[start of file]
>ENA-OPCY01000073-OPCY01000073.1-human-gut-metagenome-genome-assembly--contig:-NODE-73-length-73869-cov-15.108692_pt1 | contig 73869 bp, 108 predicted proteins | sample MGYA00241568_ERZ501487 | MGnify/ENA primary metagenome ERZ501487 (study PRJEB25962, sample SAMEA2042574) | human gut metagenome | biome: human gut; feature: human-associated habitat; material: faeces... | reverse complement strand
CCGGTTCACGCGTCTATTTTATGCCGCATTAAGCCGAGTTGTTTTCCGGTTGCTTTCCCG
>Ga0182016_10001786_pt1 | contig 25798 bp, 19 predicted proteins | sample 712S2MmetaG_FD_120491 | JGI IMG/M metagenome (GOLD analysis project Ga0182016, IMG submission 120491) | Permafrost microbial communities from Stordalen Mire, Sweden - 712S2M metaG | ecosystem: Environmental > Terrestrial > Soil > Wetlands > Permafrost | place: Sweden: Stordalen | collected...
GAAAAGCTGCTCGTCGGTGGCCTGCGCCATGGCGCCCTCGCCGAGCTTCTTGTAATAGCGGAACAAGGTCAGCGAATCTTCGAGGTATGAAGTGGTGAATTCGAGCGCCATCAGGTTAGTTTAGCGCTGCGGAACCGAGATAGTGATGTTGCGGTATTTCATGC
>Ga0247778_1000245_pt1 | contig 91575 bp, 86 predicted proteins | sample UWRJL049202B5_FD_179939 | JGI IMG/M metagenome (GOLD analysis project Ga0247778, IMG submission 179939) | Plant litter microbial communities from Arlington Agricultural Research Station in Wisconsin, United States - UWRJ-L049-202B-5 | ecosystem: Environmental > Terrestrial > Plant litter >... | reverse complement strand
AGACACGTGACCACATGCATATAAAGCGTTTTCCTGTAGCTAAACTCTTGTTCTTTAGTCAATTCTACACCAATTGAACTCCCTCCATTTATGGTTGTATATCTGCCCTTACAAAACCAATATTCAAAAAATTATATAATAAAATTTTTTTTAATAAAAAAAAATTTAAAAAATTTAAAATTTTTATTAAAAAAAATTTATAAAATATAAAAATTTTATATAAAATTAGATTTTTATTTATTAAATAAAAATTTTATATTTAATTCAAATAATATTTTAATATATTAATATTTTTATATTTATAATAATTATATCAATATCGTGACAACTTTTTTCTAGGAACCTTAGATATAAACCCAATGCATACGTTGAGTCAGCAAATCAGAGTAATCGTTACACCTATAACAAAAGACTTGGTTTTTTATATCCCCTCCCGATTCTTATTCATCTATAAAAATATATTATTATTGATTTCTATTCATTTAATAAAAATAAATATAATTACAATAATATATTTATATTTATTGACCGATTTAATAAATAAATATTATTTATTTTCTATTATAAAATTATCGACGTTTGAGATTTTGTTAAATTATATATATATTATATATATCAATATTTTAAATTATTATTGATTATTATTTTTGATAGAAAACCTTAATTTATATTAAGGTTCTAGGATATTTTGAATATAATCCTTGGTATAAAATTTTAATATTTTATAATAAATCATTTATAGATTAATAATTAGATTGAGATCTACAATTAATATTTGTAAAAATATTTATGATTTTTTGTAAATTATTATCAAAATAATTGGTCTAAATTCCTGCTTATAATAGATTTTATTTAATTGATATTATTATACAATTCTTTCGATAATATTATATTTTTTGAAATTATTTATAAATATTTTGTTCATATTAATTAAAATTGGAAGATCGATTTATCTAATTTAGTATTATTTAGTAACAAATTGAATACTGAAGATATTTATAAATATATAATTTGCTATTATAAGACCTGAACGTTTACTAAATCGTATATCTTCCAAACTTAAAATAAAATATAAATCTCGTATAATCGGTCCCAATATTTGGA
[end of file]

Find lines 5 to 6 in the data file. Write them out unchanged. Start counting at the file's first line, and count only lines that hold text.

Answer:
>Ga0247778_1000245_pt1 | contig 91575 bp, 86 predicted proteins | sample UWRJL049202B5_FD_179939 | JGI IMG/M metagenome (GOLD analysis project Ga0247778, IMG submission 179939) | Plant litter microbial communities from Arlington Agricultural Research Station in Wisconsin, United States - UWRJ-L049-202B-5 | ecosystem: Environmental > Terrestrial > Plant litter >... | reverse complement strand
AGACACGTGACCACATGCATATAAAGCGTTTTCCTGTAGCTAAACTCTTGTTCTTTAGTCAATTCTACACCAATTGAACTCCCTCCATTTATGGTTGTATATCTGCCCTTACAAAACCAATATTCAAAAAATTATATAATAAAATTTTTTTTAATAAAAAAAAATTTAAAAAATTTAAAATTTTTATTAAAAAAAATTTATAAAATATAAAAATTTTATATAAAATTAGATTTTTATTTATTAAATAAAAATTTTATATTTAATTCAAATAATATTTTAATATATTAATATTTTTATATTTATAATAATTATATCAATATCGTGACAACTTTTTTCTAGGAACCTTAGATATAAACCCAATGCATACGTTGAGTCAGCAAATCAGAGTAATCGTTACACCTATAACAAAAGACTTGGTTTTTTATATCCCCTCCCGATTCTTATTCATCTATAAAAATATATTATTATTGATTTCTATTCATTTAATAAAAATAAATATAATTACAATAATATATTTATATTTATTGACCGATTTAATAAATAAATATTATTTATTTTCTATTATAAAATTATCGACGTTTGAGATTTTGTTAAATTATATATATATTATATATATCAATATTTTAAATTATTATTGATTATTATTTTTGATAGAAAACCTTAATTTATATTAAGGTTCTAGGATATTTTGAATATAATCCTTGGTATAAAATTTTAATATTTTATAATAAATCATTTATAGATTAATAATTAGATTGAGATCTACAATTAATATTTGTAAAAATATTTATGATTTTTTGTAAATTATTATCAAAATAATTGGTCTAAATTCCTGCTTATAATAGATTTTATTTAATTGATATTATTATACAATTCTTTCGATAATATTATATTTTTTGAAATTATTTATAAATATTTTGTTCATATTAATTAAAATTGGAAGATCGATTTATCTAATTTAGTATTATTTAGTAACAAATTGAATACTGAAGATATTTATAAATATATAATTTGCTATTATAAGACCTGAACGTTTACTAAATCGTATATCTTCCAAACTTAAAATAAAATATAAATCTCGTATAATCGGTCCCAATATTTGGA